From left: Baby Trevor (Elise and Zoey Vargas), Alexander, Kelly (Jennifer Garner), Anthony (Dylan Minnette), Emily (Kerris Dorsey) and Ben (Steve Carell) make up the Cooper family who are not having the best of days.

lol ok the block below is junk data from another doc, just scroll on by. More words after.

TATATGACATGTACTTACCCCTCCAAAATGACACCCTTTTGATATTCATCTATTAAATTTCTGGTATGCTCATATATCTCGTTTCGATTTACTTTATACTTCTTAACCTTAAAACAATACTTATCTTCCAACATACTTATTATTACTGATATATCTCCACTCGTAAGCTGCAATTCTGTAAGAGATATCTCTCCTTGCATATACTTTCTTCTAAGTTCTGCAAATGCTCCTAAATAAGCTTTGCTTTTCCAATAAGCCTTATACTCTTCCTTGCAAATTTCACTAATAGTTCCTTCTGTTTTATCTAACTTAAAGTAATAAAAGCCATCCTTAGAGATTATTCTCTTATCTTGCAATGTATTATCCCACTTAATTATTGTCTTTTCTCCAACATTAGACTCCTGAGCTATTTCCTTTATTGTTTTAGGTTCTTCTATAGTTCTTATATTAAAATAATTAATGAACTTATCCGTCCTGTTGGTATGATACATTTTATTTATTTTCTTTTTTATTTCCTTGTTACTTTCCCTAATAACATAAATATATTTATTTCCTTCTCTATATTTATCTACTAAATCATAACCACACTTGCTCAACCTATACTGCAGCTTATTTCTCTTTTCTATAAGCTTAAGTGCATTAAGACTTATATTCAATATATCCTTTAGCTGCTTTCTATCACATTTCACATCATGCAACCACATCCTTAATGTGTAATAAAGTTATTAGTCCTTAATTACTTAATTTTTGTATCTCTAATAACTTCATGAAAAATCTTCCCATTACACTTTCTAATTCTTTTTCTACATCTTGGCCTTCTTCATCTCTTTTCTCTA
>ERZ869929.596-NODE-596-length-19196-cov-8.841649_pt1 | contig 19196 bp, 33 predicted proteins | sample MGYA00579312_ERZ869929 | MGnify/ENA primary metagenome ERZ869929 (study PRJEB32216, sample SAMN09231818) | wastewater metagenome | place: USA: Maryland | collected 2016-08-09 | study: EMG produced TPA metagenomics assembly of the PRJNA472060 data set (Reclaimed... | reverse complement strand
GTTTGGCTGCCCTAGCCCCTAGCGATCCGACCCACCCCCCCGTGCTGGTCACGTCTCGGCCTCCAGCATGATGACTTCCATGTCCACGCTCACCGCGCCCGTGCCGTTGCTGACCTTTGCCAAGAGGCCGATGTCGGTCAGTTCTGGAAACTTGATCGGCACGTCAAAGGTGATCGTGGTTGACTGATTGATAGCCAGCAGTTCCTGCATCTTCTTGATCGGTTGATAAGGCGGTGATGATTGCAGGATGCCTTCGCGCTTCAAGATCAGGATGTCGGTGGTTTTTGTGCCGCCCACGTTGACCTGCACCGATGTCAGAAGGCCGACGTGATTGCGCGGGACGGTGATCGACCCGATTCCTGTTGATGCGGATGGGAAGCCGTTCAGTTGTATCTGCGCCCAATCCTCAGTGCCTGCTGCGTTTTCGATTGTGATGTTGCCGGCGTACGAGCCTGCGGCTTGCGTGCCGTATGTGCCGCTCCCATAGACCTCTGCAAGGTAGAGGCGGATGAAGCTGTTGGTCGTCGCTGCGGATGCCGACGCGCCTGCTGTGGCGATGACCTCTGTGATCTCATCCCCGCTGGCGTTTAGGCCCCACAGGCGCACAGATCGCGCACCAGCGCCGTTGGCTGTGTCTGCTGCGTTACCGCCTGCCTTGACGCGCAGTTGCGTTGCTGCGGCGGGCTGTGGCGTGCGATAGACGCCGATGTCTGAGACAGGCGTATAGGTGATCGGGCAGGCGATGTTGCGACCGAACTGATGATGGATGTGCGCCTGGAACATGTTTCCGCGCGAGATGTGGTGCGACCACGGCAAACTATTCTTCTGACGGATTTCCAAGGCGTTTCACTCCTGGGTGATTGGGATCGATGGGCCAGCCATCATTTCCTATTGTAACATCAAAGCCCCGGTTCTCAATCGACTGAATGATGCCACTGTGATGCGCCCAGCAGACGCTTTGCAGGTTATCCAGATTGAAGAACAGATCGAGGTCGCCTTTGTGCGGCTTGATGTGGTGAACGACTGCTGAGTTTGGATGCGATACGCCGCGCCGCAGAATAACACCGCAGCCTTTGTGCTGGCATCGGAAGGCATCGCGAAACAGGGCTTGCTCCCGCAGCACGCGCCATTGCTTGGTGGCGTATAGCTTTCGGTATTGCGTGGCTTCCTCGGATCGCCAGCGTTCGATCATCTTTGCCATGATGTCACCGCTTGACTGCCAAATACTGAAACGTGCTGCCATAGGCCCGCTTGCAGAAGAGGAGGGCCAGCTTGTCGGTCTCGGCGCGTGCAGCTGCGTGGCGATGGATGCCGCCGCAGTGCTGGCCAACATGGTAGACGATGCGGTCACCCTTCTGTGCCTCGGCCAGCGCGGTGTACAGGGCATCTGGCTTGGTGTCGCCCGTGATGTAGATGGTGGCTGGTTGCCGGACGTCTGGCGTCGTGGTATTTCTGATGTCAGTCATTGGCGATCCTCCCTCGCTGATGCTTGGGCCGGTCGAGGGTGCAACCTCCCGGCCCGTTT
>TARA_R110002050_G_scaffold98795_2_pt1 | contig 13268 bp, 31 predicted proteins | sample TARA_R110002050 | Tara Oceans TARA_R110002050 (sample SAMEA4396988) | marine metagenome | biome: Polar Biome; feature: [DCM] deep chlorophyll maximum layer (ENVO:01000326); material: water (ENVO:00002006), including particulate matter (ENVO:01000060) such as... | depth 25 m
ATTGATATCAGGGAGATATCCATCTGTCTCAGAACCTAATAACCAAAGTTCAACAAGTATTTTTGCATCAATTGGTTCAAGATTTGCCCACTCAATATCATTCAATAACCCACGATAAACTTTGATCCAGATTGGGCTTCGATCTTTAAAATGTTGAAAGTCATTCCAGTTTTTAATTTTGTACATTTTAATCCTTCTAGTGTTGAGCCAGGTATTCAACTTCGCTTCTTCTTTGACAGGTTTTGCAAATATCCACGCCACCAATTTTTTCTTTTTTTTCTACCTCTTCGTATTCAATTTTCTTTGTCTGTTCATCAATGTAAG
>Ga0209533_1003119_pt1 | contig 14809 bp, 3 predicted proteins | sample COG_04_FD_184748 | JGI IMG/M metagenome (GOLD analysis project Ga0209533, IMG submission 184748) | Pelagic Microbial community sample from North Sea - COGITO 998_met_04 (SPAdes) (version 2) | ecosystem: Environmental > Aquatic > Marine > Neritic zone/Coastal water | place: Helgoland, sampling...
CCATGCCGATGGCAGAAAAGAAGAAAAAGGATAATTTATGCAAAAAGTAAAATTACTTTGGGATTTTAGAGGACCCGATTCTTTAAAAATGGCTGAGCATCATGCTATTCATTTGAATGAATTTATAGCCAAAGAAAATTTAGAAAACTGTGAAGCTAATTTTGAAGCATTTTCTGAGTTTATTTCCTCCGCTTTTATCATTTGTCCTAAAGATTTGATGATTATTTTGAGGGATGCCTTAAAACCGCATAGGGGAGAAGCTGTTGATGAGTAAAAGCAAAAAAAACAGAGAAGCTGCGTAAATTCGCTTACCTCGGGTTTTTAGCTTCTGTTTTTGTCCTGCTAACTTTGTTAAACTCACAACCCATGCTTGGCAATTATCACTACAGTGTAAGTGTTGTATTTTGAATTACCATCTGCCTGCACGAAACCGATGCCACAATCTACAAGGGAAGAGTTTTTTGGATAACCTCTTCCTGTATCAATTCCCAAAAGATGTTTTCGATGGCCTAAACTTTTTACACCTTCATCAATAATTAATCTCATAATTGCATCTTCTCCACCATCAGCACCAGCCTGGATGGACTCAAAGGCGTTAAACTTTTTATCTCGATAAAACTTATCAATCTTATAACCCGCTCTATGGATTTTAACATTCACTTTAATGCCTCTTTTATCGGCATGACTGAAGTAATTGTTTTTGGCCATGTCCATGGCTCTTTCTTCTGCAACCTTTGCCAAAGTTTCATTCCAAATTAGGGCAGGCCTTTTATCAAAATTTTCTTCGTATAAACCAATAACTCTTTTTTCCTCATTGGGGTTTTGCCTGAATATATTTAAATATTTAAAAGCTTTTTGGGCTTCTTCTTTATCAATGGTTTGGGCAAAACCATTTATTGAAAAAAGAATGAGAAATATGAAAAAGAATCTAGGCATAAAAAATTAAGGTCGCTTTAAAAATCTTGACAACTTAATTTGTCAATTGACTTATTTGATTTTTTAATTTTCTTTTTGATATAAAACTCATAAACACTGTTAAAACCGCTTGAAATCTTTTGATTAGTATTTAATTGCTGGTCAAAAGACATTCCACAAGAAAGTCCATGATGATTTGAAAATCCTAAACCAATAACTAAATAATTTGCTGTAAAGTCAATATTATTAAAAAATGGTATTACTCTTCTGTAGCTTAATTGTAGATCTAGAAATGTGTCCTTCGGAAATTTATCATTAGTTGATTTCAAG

To describe Alexander's Bad Day for what it is would be to say that it's completely endearing. We buy into this family because they become recognizable humans to us rather than types and the humor is present enough that the running time breezes by while teaching everyone a very pleasing, idealistic lesson. There really isn't much more to say about a movie that falls so completely in the middle of everything without being exceptional and that is just what this movie does. If I were to make any other notes about it that I haven't covered already it would be to give Garner more credit than I have. The woman, who I've never been overly fond of as an actor, has really started to come into her own over the past few years understanding the power she can hold in supporting roles and accepting the fact she doesn't have to be the main name on the poster or carry the weight of the entire movie on her shoulders. Here, she is the one who comes closest to a "type" as the mom who works too much and never sees her kids because she is married to her job. It is Garner's character who has the most riding on her days activities when Alexander makes his wish and it is Garner's humble facade and ability to relate to Kelly that turns our standard expectations of her around. I would be remiss if I didn't also mention what are essentially cameos by Dick Van Dyke, Megan Mullally and Bella Thorne spice things up and add even more fun and surprise to the mix. Speaking of surprises, while I have heavily relied on how refreshing it is to see a live action film for children balance the scales so well, it is also strangely satisfying that the film has a somewhat disruptive sense of humor that isn't expected of it, but will do well to keep the parents chuckling right along with their kids. Anyone that can sneak penis jokes, cough syrup highs and Australian cowboy strippers into a Disney movie without it all being outwardly offensive gets serious cred in my books and director Miguel Artera (Cedar Rapids, Youth in Revolt) has done a fine job of mixing up the bag and delivering something we can all agree on with ease.